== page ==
recesses of my mind would have to be a woman … with a credible
understanding of personal suffering, loss, humiliation and despair; a
person who stood out as a beacon of God’s faithfulness, who chose
to trust God in the blackest of circumstances.

Who in my life met such a criteria?

“Is Jesus your friend?” I heard once more from the old woman
in the wheelchair.

What I thought for years was a chance meeting now clearly
illustrated God weaving a credible anchor of faith into
my life. The strange-sounding old woman who looked at me with such
intensity had endured suffering, loss and humiliation on a
scale far surpassing mine. Traveling through some of the darkest pits
conceivable while enduring terror on an unimaginable scale, this
unusual woman emerged with a faith that literally reached around the

The most important meeting in my life, where I began a journey of
faith in trusting Jesus Christ, was the encounter God
arranged between a 6-year-old little girl with a patch over her eye,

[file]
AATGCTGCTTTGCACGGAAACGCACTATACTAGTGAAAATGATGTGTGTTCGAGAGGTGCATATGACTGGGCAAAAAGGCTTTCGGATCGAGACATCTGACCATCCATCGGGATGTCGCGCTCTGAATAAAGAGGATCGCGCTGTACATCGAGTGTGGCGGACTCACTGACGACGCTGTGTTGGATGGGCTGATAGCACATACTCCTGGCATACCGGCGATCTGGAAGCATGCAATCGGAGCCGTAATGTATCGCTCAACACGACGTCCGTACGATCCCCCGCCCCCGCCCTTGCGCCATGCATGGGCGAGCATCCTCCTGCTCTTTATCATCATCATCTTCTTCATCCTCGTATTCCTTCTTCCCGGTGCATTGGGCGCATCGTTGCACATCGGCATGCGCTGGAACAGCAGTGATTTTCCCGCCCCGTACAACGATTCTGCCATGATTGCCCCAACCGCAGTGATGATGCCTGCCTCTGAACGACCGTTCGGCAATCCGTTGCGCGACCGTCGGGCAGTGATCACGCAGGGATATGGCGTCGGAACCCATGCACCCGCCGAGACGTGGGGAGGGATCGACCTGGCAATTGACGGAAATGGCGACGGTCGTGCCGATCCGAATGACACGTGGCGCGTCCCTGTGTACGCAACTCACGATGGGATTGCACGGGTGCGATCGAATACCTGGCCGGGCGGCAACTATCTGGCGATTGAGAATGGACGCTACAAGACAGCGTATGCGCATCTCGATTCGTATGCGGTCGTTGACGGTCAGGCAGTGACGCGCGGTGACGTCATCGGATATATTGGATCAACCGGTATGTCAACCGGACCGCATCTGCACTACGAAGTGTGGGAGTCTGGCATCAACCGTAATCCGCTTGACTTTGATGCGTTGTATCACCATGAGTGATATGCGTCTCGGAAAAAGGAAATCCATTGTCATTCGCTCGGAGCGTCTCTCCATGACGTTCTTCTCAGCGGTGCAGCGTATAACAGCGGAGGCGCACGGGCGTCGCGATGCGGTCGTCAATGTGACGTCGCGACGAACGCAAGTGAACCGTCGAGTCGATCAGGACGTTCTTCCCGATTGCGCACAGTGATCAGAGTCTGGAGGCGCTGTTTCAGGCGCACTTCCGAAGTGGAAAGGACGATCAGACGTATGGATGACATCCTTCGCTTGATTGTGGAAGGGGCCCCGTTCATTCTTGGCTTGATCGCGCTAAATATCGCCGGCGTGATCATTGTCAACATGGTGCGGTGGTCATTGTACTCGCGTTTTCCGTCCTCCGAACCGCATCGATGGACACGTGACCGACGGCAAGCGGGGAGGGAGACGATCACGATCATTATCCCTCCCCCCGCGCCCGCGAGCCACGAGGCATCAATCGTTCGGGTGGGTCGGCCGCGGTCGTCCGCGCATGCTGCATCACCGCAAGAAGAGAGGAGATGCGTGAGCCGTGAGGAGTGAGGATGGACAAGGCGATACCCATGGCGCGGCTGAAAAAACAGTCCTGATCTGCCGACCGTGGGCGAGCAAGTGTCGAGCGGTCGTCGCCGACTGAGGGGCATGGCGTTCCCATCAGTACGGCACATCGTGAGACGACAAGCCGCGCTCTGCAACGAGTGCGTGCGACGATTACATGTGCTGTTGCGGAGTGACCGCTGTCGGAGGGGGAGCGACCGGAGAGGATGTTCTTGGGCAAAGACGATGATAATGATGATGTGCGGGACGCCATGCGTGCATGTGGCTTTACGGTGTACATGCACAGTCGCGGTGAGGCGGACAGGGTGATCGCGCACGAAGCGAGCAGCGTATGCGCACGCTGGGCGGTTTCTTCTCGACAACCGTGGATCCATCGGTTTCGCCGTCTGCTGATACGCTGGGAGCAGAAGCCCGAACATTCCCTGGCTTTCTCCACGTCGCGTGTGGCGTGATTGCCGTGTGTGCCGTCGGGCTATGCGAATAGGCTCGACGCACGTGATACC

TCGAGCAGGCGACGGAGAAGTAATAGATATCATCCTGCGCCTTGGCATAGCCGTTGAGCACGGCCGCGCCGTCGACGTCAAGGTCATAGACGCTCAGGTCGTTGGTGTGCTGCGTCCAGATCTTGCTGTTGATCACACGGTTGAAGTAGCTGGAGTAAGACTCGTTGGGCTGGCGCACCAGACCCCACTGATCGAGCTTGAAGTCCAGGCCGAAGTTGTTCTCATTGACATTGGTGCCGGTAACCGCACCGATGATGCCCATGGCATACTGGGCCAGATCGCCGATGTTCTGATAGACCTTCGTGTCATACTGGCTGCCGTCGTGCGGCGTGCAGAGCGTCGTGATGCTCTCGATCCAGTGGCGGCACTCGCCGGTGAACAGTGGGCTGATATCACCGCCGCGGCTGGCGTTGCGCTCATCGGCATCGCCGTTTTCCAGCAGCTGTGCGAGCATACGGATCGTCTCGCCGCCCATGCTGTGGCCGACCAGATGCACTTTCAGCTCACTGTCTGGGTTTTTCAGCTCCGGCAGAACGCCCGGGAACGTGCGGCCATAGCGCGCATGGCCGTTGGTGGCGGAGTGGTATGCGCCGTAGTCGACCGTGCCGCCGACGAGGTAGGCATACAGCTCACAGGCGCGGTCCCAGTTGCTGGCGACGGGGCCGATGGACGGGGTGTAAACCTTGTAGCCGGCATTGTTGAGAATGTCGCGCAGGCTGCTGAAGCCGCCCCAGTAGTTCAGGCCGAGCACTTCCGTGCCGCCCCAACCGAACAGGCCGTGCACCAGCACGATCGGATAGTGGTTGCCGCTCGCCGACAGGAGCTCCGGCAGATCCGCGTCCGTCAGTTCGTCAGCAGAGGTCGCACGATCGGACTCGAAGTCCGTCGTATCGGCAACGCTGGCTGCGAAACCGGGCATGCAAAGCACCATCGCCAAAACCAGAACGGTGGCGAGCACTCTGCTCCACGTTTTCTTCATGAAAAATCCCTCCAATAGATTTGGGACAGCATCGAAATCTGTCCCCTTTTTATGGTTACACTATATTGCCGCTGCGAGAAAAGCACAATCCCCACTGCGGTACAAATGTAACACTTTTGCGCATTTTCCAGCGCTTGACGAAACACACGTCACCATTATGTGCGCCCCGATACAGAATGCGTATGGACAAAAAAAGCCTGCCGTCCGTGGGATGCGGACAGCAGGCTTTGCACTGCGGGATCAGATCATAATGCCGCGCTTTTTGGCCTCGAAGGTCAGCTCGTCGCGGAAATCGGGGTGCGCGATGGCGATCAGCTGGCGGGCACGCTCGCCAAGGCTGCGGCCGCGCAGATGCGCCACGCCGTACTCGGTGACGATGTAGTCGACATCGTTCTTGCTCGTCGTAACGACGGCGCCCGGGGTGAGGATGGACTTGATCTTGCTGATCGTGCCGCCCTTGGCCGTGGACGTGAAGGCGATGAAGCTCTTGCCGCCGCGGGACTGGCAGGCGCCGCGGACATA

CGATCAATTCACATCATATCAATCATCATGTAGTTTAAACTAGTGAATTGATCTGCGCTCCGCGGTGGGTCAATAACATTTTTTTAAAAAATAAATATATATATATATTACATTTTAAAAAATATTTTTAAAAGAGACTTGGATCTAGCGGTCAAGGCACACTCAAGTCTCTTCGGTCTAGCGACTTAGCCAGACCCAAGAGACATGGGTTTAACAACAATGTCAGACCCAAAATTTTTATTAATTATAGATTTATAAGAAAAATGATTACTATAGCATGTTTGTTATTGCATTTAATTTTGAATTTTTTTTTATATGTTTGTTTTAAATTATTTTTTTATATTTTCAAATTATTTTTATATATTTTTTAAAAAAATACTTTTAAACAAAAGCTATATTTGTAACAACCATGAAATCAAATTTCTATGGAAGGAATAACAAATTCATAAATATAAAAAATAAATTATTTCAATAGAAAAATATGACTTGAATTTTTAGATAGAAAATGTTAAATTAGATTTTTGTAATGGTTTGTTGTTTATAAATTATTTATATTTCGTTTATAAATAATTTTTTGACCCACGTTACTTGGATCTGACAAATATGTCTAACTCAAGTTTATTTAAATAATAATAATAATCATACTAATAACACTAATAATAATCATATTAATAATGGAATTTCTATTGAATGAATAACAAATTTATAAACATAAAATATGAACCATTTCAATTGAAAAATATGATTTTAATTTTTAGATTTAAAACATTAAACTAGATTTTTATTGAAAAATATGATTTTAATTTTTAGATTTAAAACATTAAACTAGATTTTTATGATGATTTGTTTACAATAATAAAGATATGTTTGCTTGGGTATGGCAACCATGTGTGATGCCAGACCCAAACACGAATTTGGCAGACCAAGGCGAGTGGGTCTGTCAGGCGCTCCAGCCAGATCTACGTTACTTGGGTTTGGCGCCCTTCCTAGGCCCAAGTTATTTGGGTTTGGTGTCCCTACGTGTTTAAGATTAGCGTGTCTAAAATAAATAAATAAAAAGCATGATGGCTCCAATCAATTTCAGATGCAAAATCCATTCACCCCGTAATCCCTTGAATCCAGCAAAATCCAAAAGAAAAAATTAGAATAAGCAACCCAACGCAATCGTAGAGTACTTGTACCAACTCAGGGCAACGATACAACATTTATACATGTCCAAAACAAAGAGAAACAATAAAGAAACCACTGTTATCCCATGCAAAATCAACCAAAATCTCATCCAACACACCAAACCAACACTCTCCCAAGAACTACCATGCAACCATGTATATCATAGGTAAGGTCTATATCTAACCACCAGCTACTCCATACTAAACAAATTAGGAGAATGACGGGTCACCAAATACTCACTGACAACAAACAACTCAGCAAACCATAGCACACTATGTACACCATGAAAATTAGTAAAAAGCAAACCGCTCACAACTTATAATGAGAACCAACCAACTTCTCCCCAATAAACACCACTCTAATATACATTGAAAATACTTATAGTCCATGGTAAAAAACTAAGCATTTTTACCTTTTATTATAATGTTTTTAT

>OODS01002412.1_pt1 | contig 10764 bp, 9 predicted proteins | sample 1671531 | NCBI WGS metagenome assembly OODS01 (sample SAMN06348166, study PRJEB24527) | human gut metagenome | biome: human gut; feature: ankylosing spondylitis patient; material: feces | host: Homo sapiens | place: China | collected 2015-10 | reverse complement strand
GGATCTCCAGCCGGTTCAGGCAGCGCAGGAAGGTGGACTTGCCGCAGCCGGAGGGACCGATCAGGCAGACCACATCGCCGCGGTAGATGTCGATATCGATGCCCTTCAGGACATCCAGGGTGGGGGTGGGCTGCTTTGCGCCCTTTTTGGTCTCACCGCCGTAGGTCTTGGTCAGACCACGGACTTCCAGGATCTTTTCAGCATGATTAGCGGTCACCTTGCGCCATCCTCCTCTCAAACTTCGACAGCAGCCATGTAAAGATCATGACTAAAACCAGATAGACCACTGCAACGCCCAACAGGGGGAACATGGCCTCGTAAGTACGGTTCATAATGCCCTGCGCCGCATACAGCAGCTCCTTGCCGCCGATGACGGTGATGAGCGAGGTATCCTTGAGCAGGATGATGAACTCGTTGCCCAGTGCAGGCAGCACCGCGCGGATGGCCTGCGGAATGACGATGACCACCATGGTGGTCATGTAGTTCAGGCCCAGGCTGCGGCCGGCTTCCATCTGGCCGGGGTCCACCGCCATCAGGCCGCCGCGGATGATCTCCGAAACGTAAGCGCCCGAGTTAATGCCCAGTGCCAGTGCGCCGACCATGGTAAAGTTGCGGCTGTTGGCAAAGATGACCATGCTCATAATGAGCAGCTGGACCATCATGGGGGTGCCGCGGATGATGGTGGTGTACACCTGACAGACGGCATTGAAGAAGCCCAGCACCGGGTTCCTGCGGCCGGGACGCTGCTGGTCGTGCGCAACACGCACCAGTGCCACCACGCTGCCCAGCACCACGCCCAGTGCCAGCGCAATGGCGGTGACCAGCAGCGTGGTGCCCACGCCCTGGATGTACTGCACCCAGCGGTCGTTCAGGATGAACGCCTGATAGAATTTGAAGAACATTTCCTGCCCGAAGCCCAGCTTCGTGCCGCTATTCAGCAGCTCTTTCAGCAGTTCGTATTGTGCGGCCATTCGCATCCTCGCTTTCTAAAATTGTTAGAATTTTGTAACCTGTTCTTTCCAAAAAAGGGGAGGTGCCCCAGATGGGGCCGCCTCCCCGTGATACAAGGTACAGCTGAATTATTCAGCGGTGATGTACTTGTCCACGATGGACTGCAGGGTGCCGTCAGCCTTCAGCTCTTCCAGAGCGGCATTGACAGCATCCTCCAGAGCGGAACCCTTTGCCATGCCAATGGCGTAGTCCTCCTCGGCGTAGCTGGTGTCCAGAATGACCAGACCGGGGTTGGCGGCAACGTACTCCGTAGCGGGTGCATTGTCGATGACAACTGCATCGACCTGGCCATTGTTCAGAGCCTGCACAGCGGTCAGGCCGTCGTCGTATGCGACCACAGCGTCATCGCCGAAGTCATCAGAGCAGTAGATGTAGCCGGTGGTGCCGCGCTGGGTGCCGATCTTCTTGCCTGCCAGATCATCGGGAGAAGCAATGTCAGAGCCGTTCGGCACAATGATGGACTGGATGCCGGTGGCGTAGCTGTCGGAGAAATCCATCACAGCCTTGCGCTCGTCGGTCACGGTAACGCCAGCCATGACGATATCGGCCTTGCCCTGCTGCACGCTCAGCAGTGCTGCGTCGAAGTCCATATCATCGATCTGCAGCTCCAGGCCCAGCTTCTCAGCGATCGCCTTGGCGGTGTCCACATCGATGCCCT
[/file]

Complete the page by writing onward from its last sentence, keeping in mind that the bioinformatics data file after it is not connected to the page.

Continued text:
and an old woman who chose to trust God through the horrors,
degradation, loss and unspeakable despair of the Holocaust. Of all
the people I’d encountered in my life until that point—and even
still today—that woman possessed a faith worth imitating.

Her name was Corrie ten Boom.


and her husband, Peter, started Standing With Hope, a nonprofit
prosthetic limb outreach that continues to help amputees in
developing countries. Although
saddled with nearly $9 million in health care costs and ongoing
severe chronic pain, Gracie has defied the odds and emerged as a
powerful voice of courage and inspiration to individuals around the
world. Married for 25 years, Gracie and Peter live in
Nashivlle, Tenn., and have two sons
one of which attends the United
States Military Academy Preparatory School at West Point. This
passage is from her book
With Hope, and
was used by permission. © 2010 Liberty University Press.